10 worst moves of the offseason, from Suns to Pacers
By John Hollinger
It's been a rough adjustment for Ben Wallace. Since signing a four-year, $60 million contract to bolt Detroit for Chicago, he's seen his numbers drop in nearly every important category (assists are the one exception), been benched for a headband flap and had all of Chicago wondering whether the team will have to eat the final two or three years of a near-max deal for a 32-year-old defensive specialist who seems to be on the decline.
You might think the Bulls made the biggest mistake of the offseason, but nothing could be further from the truth. Yes, it hasn't worked out as well as Chicago had hoped, but at least the Bulls are getting something out of it. Wallace's numbers have picked up quite a bit since a rough November, and the Bulls have recovered from a 3-8 start and are on pace to have their best record of the post-Jordan era. Moreover, by signing Wallace they mortally wounded one of their chief rivals for Eastern Conference supremacy, which may prove telling come June.
But the Wallace deal brings up an interesting question: If that wasn't the worst move of the offseason, what was? When viewed from the 30-game mark of the new campaign, it turns out at least 10 moves have been demonstrably worse than Wallace's contract, and today we're going to take a look at them.
Why now? Because it's a great time to evaluate the 2006 offseason. For starters, the trading deadline is just over a month away, so soon we'll be evaluating a whole new set of transactions (as well as about 100,000 hypothetical transactions). Additionally, most teams have seen enough early returns from their investments to know which side of the win-loss ledger the transaction belongs on.
Before we start, let's go over the ground rules: First, although we tend to view trades and free agency as one-team-wins-and-the-other-loses deals, keep in mind that an impact for one side of a transaction doesn't necessarily imply the opposite impact for the other party.
For instance, Rasho Nesterovic and Nazr Mohammed have both helped their new teams greatly; that doesn't mean the Spurs were idiots for letting them leave. On the contrary, San Antonio replaced them with less expensive players and hardly skipped a beat. Likewise, just because trading for Steve Blake has worked out badly for Milwaukee doesn't mean things turned out any better on Portland's end of the deal (Jamaal Magloire). We evaluate each deal on its own merits for the team that made it, and leave it at that.
Second, we have to respect the possibility that things can change. A move that looks awful right now might not seem so bad in two years, or vice versa, depending on players' career paths. For instance, the wisdom of signing Antoine Walker to a six-year, $54 million deal looks a lot different now than it did in June.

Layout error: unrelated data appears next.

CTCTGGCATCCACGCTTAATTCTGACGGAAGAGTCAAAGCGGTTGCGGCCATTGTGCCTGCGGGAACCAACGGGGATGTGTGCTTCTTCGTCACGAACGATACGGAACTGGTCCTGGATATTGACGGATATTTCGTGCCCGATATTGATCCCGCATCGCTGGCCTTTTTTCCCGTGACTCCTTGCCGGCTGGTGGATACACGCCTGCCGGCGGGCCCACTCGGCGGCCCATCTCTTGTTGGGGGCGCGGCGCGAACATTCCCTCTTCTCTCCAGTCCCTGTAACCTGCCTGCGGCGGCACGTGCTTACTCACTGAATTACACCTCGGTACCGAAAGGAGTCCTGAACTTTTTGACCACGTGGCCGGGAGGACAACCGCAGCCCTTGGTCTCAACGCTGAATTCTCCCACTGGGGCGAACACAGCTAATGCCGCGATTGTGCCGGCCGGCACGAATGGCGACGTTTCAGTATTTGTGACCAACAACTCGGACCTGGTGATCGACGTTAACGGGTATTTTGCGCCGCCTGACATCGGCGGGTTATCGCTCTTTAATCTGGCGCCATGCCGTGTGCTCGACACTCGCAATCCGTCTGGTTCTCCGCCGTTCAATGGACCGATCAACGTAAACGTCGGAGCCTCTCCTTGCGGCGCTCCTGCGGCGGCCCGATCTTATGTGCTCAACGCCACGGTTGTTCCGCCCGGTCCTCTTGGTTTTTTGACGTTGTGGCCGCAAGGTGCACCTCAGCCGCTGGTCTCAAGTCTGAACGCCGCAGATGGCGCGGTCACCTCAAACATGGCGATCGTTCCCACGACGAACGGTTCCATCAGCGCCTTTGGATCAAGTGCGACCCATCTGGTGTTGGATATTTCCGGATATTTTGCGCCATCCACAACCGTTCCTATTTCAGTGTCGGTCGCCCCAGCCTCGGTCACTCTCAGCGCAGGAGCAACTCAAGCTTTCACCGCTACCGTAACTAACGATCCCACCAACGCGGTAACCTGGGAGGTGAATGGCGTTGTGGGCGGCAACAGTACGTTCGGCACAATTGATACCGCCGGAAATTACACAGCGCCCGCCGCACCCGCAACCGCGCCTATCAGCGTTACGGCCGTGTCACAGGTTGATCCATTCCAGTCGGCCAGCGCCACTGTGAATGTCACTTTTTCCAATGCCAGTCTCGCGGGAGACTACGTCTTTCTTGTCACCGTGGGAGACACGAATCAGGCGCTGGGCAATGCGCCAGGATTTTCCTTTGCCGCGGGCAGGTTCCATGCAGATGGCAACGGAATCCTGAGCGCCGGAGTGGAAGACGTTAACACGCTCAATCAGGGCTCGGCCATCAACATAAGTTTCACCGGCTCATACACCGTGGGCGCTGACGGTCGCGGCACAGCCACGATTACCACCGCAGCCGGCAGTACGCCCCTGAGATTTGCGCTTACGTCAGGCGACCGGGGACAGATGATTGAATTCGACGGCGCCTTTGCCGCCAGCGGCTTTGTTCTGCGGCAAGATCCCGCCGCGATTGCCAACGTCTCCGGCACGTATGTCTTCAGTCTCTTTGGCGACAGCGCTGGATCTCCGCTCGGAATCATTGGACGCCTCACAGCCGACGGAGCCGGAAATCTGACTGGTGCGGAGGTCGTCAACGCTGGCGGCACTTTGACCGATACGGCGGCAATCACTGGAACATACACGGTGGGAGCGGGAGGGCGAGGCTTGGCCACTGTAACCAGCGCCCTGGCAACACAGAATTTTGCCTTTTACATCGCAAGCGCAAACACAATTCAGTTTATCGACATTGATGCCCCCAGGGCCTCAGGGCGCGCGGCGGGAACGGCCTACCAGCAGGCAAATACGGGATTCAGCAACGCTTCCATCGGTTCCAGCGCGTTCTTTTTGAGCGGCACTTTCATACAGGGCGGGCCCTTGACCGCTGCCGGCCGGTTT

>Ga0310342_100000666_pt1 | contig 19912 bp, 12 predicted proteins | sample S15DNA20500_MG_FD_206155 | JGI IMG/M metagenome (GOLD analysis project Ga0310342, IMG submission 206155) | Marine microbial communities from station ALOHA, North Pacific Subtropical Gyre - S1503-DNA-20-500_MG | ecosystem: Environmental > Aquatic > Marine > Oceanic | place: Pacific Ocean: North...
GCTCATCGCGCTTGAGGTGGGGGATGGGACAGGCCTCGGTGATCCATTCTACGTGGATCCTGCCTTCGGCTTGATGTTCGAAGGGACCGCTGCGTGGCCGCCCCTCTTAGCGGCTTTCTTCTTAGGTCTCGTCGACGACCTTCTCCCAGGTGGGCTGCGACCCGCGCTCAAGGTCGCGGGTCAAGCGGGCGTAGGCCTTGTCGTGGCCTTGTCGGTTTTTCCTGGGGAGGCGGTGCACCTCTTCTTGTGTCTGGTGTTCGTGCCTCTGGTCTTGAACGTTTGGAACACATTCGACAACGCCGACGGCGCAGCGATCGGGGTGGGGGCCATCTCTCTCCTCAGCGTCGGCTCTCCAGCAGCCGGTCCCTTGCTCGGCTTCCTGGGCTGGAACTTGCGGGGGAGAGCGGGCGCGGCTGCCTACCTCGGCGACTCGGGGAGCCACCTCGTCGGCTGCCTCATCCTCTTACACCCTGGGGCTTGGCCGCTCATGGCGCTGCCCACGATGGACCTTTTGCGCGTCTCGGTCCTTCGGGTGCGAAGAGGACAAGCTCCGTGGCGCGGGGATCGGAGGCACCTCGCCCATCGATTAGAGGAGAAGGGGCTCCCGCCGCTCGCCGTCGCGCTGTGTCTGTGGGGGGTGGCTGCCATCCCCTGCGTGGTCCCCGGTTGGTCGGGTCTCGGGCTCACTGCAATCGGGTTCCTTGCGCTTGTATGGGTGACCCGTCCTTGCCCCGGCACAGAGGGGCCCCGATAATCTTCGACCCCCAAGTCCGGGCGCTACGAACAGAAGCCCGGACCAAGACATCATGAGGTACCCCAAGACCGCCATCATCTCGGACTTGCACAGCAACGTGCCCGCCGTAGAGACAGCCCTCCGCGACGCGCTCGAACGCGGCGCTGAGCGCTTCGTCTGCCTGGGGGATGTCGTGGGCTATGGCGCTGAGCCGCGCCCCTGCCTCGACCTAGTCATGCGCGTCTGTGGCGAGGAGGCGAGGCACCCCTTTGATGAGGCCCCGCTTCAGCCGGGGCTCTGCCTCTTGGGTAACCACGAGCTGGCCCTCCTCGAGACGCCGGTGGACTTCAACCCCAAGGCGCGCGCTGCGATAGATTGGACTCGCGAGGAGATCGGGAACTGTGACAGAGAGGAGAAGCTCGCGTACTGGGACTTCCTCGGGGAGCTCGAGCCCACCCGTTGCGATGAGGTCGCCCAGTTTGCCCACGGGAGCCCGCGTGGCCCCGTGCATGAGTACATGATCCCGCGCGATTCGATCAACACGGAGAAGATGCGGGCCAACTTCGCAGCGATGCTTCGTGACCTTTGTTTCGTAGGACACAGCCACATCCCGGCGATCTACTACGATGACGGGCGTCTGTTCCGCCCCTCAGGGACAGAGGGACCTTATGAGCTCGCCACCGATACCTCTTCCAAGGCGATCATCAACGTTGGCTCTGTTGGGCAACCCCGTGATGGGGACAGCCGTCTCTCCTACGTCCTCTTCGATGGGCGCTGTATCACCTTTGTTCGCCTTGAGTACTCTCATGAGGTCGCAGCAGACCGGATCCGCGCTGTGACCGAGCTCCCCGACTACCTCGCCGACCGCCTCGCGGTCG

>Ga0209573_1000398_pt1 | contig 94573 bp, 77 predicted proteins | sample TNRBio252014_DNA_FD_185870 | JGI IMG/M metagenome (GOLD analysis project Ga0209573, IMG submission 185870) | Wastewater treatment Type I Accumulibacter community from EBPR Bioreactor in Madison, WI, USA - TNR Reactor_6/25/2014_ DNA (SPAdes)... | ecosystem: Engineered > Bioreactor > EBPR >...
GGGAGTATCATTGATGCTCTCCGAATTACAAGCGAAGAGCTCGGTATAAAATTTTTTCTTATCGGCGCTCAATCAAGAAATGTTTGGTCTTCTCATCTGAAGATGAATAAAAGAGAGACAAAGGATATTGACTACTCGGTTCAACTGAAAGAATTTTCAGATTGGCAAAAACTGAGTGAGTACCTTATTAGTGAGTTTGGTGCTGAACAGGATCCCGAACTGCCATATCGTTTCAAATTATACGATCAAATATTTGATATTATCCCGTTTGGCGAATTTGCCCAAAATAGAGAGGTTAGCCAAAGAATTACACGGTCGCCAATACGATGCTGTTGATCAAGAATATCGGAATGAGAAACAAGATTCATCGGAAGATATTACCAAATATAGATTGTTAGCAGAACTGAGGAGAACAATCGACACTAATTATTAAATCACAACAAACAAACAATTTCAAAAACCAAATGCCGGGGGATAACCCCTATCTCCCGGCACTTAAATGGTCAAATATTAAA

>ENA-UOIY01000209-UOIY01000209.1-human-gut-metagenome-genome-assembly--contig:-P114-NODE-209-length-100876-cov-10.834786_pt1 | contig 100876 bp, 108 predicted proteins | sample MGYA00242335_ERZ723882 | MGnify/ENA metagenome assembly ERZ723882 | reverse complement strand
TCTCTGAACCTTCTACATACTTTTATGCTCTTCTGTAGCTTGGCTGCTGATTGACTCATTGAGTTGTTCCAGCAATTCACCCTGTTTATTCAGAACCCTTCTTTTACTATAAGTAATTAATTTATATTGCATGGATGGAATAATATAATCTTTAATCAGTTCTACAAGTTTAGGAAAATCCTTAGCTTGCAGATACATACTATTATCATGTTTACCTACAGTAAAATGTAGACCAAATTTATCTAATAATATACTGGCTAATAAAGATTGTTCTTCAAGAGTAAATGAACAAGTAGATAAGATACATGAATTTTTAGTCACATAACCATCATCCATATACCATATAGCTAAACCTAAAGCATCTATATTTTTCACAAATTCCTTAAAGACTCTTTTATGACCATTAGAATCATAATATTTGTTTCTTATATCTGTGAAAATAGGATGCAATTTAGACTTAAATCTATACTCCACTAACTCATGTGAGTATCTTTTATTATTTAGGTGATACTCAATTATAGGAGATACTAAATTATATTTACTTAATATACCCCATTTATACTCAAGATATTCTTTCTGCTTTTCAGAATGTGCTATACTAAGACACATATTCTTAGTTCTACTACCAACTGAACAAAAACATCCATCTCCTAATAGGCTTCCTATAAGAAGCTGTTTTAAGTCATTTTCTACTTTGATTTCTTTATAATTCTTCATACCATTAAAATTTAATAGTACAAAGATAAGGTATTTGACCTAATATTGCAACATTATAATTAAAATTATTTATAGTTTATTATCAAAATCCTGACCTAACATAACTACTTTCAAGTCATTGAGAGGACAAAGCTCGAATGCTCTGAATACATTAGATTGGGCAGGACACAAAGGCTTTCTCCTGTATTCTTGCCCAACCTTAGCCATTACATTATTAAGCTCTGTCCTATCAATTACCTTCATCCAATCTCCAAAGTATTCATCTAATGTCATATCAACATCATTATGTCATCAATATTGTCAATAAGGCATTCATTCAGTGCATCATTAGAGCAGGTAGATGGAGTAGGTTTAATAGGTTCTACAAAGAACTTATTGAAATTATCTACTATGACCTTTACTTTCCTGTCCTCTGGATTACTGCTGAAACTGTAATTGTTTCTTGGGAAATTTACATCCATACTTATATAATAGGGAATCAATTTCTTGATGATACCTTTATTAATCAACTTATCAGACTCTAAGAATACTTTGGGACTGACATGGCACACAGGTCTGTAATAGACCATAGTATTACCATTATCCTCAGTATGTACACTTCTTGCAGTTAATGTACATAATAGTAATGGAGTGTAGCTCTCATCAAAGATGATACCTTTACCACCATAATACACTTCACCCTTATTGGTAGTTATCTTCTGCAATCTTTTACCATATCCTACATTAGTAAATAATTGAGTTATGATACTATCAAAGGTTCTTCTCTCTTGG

With that in mind, here's one man's list of the 10 moves that have worked out the worst:
1. Phoenix signs Marcus Banks
To be No. 1, you have to do something really special. In this case, it's not just that Banks has played worse than anyone expected -- but that the deal has had so many ancillary negative impacts. The Suns signed Banks because they thought he could help them get more rest for Steve Nash and keep him fresh for the postseason, but because Banks hasn't been able to get the job done, Nash is averaging a career-high 36.0 minutes per game.
They signed him instead of using their first-round pick to get a developing point guard (say, Rajon Rondo or Marcus Williams or Kyle Lowry) because they wanted somebody who could provide immediate help. But Banks is out of the rotation and has slim prospects of returning anytime soon, and I'm guessing Rondo could do pregame drills and cheer from the bench just as well as Banks does.
And because the Suns gave Banks a five-year, $21 million deal rather than inking a younger player to a rookie contract, they're looking at some tricky financial sledding. When extensions for Boris Diaw and Leandro Barbosa kick in next year, the Suns will be way over the luxury tax threshold unless they can work out a trade for one of their big men (Diaw, Kurt Thomas, Amare Stoudemire or Shawn Marion). Thus, the signing of Banks may indirectly cost the Suns the services of a vastly superior player next season.